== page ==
Each of us uses our unique personal framework of values to make sense of the world and our place in that world. We can do that because our experience of our values is an emotionally rich, energy laden sense which guides our choices in terms of ‘what a person like me does next…..’. When an organisation simply expresses its values as a list: integrity1, respect, quality, customer, teamwork are frequent examples; then we have no consistent shared sense of the values so we can’t collectively use them to evaluate options, inform decisions or nurture relationships. It we can’t use them then they can’t be embedded. Embedding values is about so much more than simply making sure that everyone has a copy and can recite them during annual performance reviews.

Invest time in exploring the meaning of the big ideas that lurk behind the word used to name the value because that’s what brings them to life.

No 3 Tell the story

Values are a sense making framework. So when you have news to share or a question to ask use the core values as a frame. Framing to helps people understand the message in the context of who the organisation thinks it is and therefore why this information or enquiry is worthy of attention and how it should be received.

For example a mental health client of mine was recently unsuccessful in a tender process. When we look at that fact in isolation we could be forgiven for interpreting it as bad news. My client, however, has as their highest priority core value “Relationships: we listen and ask questions to understand others to build trust; people matter to us both inside and outside our organisation”. The execs shared with the workforce that the feedback from commissioners was that their proposal had put “too much” emphasis on client centred processes compared to the winning tender which was perceived as more time efficient. The response of colleagues to “losing” was essentially one of relief: one person said “we just wouldn’t work that way”.

No 4 Be relentless

Every action, every decision, every connection is driven at an unconscious level by values. Bring your organisations core values up to in to the light as much as you can and encourage others to do the same.

If you produce an employee newsletter think about ways to gather and share peoples first hand experiences of the values in action. If you manage an intranet is there scope for a values dedicated element? A tech client of mine created a mini ‘You Tube’ equivalent where people were encouraged (with no editorial ‘control’) to upload films of up to 59 seconds recorded from their desktops about things that happened or that they had done related to the values. It took a little while to get going but pretty quickly people got very creative, one guy even brought in a couple of his daughters cuddly toys and made films using these two characters in quick fire conversation.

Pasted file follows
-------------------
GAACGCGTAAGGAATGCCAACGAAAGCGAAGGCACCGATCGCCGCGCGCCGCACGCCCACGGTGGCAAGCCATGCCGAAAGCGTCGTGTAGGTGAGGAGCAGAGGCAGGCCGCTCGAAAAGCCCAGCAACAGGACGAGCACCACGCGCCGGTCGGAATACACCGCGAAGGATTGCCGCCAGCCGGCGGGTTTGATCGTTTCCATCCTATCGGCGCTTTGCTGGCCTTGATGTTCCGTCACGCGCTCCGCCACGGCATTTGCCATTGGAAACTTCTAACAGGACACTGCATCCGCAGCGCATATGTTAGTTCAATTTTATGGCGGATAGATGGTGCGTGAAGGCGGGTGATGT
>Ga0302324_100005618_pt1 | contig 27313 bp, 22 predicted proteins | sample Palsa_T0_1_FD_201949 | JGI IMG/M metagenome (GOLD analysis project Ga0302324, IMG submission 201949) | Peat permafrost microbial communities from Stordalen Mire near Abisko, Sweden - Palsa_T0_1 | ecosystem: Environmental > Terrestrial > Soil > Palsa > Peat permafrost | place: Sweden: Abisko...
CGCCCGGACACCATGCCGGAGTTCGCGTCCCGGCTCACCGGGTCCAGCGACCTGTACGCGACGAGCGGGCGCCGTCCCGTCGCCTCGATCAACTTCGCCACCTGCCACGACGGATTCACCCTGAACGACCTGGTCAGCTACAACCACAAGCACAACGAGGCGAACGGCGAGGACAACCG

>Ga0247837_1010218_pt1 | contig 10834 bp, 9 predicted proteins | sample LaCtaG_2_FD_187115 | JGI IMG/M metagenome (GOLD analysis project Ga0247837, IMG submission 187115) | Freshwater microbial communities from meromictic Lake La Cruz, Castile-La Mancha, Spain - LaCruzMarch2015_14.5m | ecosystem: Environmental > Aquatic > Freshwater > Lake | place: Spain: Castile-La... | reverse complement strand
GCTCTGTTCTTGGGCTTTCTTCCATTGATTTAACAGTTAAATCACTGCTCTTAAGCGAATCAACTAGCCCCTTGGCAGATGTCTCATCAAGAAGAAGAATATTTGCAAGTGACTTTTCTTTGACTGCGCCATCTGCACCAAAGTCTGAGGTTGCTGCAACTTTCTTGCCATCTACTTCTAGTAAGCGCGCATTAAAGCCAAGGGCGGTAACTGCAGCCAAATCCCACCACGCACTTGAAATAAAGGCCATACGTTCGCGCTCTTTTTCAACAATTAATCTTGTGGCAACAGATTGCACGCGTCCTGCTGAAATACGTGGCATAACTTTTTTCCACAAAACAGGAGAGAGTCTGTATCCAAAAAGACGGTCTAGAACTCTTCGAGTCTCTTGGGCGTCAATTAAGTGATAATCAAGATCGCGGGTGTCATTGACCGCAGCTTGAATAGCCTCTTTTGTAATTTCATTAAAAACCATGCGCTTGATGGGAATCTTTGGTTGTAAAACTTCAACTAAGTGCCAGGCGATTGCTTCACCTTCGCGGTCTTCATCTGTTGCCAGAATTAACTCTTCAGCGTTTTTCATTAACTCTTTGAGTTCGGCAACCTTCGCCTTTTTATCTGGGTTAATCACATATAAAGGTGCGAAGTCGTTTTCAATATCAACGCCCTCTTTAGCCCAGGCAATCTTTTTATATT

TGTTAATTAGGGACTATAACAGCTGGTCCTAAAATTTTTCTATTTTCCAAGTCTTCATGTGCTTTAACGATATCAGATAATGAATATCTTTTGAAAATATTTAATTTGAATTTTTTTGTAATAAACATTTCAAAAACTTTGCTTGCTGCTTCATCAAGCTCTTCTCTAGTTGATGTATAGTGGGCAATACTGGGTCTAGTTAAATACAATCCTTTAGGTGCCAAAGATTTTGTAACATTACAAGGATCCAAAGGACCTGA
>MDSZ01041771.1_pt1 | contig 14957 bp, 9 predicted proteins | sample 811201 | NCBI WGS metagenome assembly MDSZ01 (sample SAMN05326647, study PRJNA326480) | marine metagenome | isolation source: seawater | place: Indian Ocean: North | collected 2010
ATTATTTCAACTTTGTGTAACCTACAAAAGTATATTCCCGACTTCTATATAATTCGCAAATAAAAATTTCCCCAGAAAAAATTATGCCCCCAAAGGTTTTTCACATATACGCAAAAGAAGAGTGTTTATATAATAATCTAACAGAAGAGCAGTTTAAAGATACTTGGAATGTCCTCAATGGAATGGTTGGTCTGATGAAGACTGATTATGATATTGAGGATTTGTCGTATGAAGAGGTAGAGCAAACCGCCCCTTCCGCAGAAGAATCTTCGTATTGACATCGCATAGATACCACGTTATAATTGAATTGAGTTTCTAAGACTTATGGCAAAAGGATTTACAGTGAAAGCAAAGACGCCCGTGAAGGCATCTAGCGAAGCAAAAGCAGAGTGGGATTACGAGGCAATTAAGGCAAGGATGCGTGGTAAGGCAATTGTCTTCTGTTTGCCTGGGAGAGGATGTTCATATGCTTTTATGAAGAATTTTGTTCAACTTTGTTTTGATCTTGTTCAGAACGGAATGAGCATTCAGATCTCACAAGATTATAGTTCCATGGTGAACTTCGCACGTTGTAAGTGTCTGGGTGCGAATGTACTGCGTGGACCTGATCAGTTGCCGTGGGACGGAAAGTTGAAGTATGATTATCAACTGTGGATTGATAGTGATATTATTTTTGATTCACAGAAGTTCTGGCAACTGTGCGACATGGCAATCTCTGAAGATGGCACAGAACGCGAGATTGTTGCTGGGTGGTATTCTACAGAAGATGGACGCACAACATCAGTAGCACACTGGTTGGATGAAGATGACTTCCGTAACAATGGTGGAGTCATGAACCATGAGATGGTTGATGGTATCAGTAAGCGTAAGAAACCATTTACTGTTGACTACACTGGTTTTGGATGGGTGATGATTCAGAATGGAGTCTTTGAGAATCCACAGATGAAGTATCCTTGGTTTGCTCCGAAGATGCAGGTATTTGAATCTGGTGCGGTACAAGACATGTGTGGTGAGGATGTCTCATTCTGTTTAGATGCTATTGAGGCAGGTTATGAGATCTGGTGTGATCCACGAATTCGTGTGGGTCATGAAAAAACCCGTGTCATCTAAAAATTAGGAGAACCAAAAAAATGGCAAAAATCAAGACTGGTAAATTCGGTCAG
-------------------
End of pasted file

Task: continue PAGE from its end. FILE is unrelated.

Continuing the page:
No 5 Be a champion

Start with yourself and your work. We know comms occupies a special and privileged space inside an organisation. Yes you can spread the word and shine a light but you can also stand up for the values and get others to think more deeply. So if an exec asks you to get a message out and you think “doing that doesn’t fit with our values” then challenge. Not a ‘pistols at dawn’ type challenge but a simple “so I can develop this the best way could you take a couple of minutes to explain how this fits with our values?” type challenge.

Be vigilant to things that may be received by your audiences as values violations. If something looks like a value has been dishonoured but it hasn’t really then explain. If a value has been dishonoured however, encourage execs to be honest about what went on, any consequences that followed and what we are going to do in future to be better. Covering up or looking the other way is not part of embedding values the right way.

Closing thoughts

I love working with values. We each have our own unique pattern of priority values which mark us out as a remarkable individual. All people have values and that provides some golden threads of connection and a new way of talking about what really matters most at a human level. At their simplest organisations are just groups of people coming together to do something bigger than self. In those groups shared core values can be a force for cohesion and coherence if they are real, meaningful and relentlessly championed.

“Words mean more than what is set down

on paper. It takes the human voice to

infuse them with shades of deeper

meaning” Maya Angelou

For more from Jackie on values and comms check out these two AllThingsIC guest blogs

1 A quick word about “Integrity” – you may be interested to know that this ‘value’ appears in the list for many companies including Enron, Barclays, G4S….